Just when I think I’m finally done with Armond White, he writes something that pulls me back in. Yesterday morning I read his review of Lance Hammer‘s Ballast following the announcement of the Gotham Independent Film Awards nominations, four of which went to Ballast. No one, I had to admit, had come closer to echoing my own thoughts (although my initial reaction last January was to cut Hammer’s film a little more slack).

“Director-writer Lance Hammer shows a black Mississippi family torn apart by a double suicide attempt, drugs and alienation,” he writes. “But you have to see through these ludicrous black phantoms to the actual white middle-class fantasies at the film’s core.
“Hammer’s style reveals the relationships and backgrounds piecemeal. Each character is overly taciturn: Mournful adult Lawrence (Michael J. Smith Sr.) routinely says, ‘I don’t care.’ Mother Marlee (Tara Riggs) routinely sighs, ‘Maybe we can figure it out.’ And the unreachable, TV-addicted drug dealer kid (JimMyron Ross) aims a gun to bluff courage.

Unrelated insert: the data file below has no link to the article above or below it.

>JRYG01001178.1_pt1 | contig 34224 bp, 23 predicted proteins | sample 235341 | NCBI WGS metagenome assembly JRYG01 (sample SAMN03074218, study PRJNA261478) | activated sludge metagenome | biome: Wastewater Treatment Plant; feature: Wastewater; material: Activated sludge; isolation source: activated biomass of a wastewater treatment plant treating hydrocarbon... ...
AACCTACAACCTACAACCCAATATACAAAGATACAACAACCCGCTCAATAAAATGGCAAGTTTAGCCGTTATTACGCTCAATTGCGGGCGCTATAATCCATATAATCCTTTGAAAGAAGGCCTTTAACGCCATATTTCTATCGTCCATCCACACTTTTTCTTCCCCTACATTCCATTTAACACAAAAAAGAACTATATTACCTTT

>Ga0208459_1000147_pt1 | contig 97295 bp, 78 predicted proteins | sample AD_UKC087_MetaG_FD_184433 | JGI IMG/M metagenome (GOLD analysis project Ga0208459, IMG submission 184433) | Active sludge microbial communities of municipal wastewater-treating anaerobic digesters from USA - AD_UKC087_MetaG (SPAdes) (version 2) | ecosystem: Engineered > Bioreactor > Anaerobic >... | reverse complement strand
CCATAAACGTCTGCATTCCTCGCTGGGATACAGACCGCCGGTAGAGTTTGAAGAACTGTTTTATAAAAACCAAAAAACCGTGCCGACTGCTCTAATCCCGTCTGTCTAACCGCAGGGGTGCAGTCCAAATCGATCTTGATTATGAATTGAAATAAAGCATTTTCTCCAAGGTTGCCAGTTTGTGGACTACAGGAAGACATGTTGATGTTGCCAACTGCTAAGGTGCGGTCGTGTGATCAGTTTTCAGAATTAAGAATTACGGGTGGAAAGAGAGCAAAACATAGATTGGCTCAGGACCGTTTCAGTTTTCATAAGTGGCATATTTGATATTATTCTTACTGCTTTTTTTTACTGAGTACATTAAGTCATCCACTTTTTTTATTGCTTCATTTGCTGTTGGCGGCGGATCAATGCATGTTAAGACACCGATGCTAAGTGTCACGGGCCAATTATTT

“If not for Hammer’s neo-realist gimmick, Ballast is conventional storytelling but without the pleasures and richness of conventional storytelling as seen in David Lean or Chen Kaige‘s Together.
“Problem is, Ballast’s totally humorless family saga won’t appeal to the Hollywoodized black audience — they want drama! It’s simply another calling-card movie establishing the director’s credentials.
“This shit has been going on since Reagan (Straight Out of Brooklyn) and Clinton (Fresh). African-American life is imprisoned by the art fallacies of Indie filmmaking, controlled by white liberal condescension. Even Barack Obama would be sick of it.”
Hammer is “a rich kid,” a producer friend told me yesterday. It all fits. Today is the final day to see Ballast at Manhattan’s Film Forum.